Letter to the Editor | We are better together

Elizabeth Prophet, Guest Columnist

Elizabeth Prophet is a junior at The University of Alabama, currently serving as an SGA Senator for the School of Social Work. She is a member of the Alpha Chi Omega national women’s fraternity. 

My name is Elizabeth Prophet. I am a junior at The University of Alabama, a current Senator for the Student Government Association, a member of the Greek community, and I have never sought or received backing from the underground political organization, the Machine. 

This past year, as a Senator, I have written and passed legislation intended to enhance the lives of the student body. On countless occasions, my commitment to the student body and the mission of the Capstone Creed has been intentionally disrupted and prevented by the Machine. 

Although many of the actions taken by the Machine remain secret, I am here to tell you, unequivocally, that the Machine does exist and continues to control SGA and influence decision-making on campus.

For those that don’t know, The Machine is a secret political organization, also known as Theta Nu Epsilon, created by white fraternity men in 1914. It was originally created to keep white fraternity men in power and is known for a number of racially motivated threats and actions, including several white-cloaked members burning crosses and chanting after the election of the first Black SGA president, Cleo Thomas, in 1976. 

Only then, following that election, were Alabama Panhellenic Women invited to join the Machine, a strictly political move done only to maintain control of campus governance. The Machine has carried out other acts of violence, intimidation and corruption including wire-tapping John Bolus’ phone in 1983, breaking into John Merrill’s office in 1986, and physically assaulting a non-Machine female student who ran for office in 1993 with a knife, resulting in the suspension of SGA until 1996.

Let me be clear. My life has never been threatened by the Machine nor have I heard of any other non-Machine candidates or students who faced any recent acts of physical violence. Instead, however, the Machine repeatedly submitted violations against me and other non-Machine candidates throughout this campaign in an attempt to disqualify me and others from the race altogether.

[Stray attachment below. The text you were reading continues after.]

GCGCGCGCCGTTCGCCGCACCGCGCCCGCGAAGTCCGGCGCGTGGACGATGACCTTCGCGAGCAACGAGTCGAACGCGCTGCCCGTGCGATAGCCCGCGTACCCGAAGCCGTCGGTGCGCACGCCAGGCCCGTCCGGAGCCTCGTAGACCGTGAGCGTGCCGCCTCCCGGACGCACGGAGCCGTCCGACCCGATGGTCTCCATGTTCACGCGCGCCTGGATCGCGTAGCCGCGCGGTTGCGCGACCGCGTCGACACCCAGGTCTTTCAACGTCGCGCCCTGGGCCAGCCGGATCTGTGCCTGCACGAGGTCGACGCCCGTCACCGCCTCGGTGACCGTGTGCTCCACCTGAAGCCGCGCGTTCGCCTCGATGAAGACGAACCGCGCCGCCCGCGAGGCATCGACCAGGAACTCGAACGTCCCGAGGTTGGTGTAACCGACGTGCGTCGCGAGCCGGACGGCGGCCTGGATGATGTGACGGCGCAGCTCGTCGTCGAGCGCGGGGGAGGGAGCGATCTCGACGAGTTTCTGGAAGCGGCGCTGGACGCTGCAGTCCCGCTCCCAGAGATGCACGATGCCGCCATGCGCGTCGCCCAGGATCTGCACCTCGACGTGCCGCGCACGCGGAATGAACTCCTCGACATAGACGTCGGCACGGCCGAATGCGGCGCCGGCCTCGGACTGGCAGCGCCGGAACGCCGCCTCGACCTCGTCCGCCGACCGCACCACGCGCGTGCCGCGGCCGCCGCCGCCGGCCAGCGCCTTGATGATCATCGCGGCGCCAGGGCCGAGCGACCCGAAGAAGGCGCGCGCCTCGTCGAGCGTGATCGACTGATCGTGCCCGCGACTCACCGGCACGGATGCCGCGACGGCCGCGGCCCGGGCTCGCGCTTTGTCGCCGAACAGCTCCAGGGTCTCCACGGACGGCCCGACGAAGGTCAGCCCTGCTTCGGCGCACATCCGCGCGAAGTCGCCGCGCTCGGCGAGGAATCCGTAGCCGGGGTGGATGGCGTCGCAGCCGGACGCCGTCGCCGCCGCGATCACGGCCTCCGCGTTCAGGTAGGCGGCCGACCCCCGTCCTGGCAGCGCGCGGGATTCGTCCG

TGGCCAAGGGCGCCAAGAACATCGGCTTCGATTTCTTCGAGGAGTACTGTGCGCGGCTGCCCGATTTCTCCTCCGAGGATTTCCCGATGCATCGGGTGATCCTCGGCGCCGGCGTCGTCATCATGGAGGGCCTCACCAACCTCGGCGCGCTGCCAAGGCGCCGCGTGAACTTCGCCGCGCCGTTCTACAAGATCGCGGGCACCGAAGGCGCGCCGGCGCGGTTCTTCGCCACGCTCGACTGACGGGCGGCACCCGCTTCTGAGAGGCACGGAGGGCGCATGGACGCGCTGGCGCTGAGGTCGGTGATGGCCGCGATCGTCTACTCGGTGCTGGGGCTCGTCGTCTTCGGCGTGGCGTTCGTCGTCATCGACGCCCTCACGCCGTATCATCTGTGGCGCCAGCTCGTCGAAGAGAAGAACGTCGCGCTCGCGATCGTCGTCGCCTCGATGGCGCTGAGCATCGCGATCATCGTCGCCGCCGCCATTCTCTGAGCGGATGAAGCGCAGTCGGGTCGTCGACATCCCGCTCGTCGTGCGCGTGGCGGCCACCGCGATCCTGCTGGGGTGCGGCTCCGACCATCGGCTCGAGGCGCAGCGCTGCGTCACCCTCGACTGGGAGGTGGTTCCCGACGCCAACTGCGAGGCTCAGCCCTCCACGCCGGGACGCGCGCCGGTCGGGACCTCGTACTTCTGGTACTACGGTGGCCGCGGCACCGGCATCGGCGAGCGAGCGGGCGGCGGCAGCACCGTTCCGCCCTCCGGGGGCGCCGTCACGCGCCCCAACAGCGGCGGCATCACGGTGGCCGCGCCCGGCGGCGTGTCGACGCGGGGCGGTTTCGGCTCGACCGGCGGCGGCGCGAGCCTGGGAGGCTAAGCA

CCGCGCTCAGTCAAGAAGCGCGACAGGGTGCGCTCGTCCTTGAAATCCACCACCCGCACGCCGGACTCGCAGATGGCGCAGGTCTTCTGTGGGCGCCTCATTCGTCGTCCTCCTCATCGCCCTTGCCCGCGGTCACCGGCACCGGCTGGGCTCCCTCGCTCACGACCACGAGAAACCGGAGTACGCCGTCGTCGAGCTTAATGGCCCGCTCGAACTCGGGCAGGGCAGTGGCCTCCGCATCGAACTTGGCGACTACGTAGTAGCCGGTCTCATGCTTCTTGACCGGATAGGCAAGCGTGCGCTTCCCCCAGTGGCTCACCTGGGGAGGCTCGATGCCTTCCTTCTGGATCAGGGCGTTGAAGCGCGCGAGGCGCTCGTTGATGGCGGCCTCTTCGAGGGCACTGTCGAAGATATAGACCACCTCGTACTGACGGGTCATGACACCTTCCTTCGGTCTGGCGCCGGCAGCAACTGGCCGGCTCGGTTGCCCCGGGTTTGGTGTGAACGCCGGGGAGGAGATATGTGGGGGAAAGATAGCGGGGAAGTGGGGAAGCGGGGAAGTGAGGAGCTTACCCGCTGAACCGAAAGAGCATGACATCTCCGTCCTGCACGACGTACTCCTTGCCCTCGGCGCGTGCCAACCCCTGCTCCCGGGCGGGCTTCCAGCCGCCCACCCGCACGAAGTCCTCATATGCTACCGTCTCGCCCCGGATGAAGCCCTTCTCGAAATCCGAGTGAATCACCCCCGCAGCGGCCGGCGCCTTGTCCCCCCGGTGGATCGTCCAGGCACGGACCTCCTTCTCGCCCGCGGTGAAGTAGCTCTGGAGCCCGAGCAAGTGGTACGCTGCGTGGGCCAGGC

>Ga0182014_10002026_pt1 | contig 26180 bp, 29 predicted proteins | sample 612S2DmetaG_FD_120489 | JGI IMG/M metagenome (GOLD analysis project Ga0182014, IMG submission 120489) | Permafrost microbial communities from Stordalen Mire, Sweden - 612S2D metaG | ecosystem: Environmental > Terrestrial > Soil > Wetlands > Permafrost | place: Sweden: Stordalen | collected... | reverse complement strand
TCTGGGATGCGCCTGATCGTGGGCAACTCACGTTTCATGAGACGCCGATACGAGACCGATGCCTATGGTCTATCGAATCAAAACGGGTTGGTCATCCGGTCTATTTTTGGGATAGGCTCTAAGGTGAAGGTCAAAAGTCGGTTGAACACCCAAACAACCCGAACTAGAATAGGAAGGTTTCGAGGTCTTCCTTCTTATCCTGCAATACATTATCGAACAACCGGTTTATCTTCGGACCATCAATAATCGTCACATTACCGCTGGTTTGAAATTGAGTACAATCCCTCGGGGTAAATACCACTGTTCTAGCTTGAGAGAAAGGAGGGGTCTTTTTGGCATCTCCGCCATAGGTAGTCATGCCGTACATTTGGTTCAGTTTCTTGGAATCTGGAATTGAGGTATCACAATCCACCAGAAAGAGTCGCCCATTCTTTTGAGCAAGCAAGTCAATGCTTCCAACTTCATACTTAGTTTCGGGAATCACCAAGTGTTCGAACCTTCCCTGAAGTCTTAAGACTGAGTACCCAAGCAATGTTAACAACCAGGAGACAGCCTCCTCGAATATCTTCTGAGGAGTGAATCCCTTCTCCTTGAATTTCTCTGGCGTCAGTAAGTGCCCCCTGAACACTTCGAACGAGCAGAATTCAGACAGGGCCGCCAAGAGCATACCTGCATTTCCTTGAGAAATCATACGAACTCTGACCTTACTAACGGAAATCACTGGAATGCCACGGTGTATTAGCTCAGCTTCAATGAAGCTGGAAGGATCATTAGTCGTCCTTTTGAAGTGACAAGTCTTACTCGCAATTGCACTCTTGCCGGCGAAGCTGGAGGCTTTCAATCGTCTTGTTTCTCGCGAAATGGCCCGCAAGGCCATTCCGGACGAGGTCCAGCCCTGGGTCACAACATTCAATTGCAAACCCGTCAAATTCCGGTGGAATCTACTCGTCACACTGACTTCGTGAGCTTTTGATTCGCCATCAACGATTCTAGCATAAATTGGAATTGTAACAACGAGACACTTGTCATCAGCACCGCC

But I’m not writing a Machine exposé.

I am writing to tell the 3,572 students who voted for me, thank you. 

Thank you for believing in me and believing that this University can be more. I know that seeing the Machine win another race is disheartening and frustrating. However, I didn’t run this race to win. I ran because I wanted to show others that it is possible.

You can be a member of the Greek community and still believe that the Machine is inherently flawed and systematically unjust. You can love your sorority and still decide to forge your own path without permission or backing from the Machine. I can’t tell you that it will be easy — emotionally or even physically — but I can tell you that it’s possible.

My time in SGA is coming to a close, but I can confidently say that I have done my best. To the students who don’t feel represented in University decisions, who have been silenced by the Machine, who have been denied opportunities at the hands of the Machine by their sorority or fraternity, who aren’t in Greek life and are left without a voice, and the students who want no part in SGA, but want to see positive change at this University:

The Student Government Association and its major influencer, the Machine, do not control everything. If they did, our campus would look exactly as it did in 1914 at the Machine’s inception.

This is not intended to blame any individual student or Greek organization, but rather, the system that we all inherited. Like many of my counterparts, I had no idea what the Machine was until I joined a sorority. Being a part of Greek life, or even the Machine, doesn’t inherently make you a bad person. 

However, it does mean you have a choice to make. Will you choose to remain silent and reap its benefits? Or will you use the platforms you have to dismantle it in every possible way? 

It is time something is done about this broken system. I acknowledge I have a great deal of privilege by speaking up and acting out in the way that I do. Without the bravery and sacrifice of many before me, many of whom were students of color, I would not have had the courage or opportunity to take action. Our student body has the responsibility to continue the legacy of determination, sacrifice and social change that has taken place at The University of Alabama.

It is time for the University to acknowledge the existence and prevent the influence of the Machine. If they won’t speak up, I will. 

I can no longer remain silent. I will no longer be an elected member of the SGA, but I promise to continue being your partner, your friend, and your advocate. As far as I have researched, I am the first from my sorority to ever do this. 

You can be too. Greek life or not, I’m here to support you.

We really are better together.